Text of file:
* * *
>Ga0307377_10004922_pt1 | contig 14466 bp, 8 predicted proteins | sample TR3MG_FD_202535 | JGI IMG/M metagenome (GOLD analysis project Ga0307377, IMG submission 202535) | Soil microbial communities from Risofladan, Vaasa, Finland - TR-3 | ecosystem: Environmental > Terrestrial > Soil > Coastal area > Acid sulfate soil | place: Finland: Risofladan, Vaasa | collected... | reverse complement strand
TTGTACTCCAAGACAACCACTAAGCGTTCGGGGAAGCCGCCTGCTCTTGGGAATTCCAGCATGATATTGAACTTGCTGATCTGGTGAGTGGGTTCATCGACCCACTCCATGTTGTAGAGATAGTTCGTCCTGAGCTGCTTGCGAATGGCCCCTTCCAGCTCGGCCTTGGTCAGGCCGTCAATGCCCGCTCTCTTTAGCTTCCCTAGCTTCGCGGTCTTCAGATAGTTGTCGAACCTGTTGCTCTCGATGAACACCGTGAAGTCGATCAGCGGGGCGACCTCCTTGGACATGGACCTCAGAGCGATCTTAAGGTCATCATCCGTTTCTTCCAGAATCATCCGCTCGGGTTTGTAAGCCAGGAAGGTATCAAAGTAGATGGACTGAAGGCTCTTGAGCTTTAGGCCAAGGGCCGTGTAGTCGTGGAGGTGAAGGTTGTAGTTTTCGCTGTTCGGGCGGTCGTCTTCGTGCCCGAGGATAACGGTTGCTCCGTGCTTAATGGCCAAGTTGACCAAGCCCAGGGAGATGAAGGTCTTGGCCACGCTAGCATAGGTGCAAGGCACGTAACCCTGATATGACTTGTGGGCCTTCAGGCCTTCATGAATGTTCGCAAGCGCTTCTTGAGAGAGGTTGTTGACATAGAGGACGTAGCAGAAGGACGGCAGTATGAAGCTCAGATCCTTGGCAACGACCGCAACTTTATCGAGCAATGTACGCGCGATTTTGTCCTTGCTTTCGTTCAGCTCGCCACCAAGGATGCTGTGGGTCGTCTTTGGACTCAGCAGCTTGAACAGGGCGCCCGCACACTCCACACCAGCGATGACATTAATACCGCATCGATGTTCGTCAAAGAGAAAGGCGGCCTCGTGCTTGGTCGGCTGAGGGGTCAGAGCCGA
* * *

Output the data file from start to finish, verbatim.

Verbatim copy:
>Ga0307377_10004922_pt1 | contig 14466 bp, 8 predicted proteins | sample TR3MG_FD_202535 | JGI IMG/M metagenome (GOLD analysis project Ga0307377, IMG submission 202535) | Soil microbial communities from Risofladan, Vaasa, Finland - TR-3 | ecosystem: Environmental > Terrestrial > Soil > Coastal area > Acid sulfate soil | place: Finland: Risofladan, Vaasa | collected... | reverse complement strand
TTGTACTCCAAGACAACCACTAAGCGTTCGGGGAAGCCGCCTGCTCTTGGGAATTCCAGCATGATATTGAACTTGCTGATCTGGTGAGTGGGTTCATCGACCCACTCCATGTTGTAGAGATAGTTCGTCCTGAGCTGCTTGCGAATGGCCCCTTCCAGCTCGGCCTTGGTCAGGCCGTCAATGCCCGCTCTCTTTAGCTTCCCTAGCTTCGCGGTCTTCAGATAGTTGTCGAACCTGTTGCTCTCGATGAACACCGTGAAGTCGATCAGCGGGGCGACCTCCTTGGACATGGACCTCAGAGCGATCTTAAGGTCATCATCCGTTTCTTCCAGAATCATCCGCTCGGGTTTGTAAGCCAGGAAGGTATCAAAGTAGATGGACTGAAGGCTCTTGAGCTTTAGGCCAAGGGCCGTGTAGTCGTGGAGGTGAAGGTTGTAGTTTTCGCTGTTCGGGCGGTCGTCTTCGTGCCCGAGGATAACGGTTGCTCCGTGCTTAATGGCCAAGTTGACCAAGCCCAGGGAGATGAAGGTCTTGGCCACGCTAGCATAGGTGCAAGGCACGTAACCCTGATATGACTTGTGGGCCTTCAGGCCTTCATGAATGTTCGCAAGCGCTTCTTGAGAGAGGTTGTTGACATAGAGGACGTAGCAGAAGGACGGCAGTATGAAGCTCAGATCCTTGGCAACGACCGCAACTTTATCGAGCAATGTACGCGCGATTTTGTCCTTGCTTTCGTTCAGCTCGCCACCAAGGATGCTGTGGGTCGTCTTTGGACTCAGCAGCTTGAACAGGGCGCCCGCACACTCCACACCAGCGATGACATTAATACCGCATCGATGTTCGTCAAAGAGAAAGGCGGCCTCGTGCTTGGTCGGCTGAGGGGTCAGAGCCGA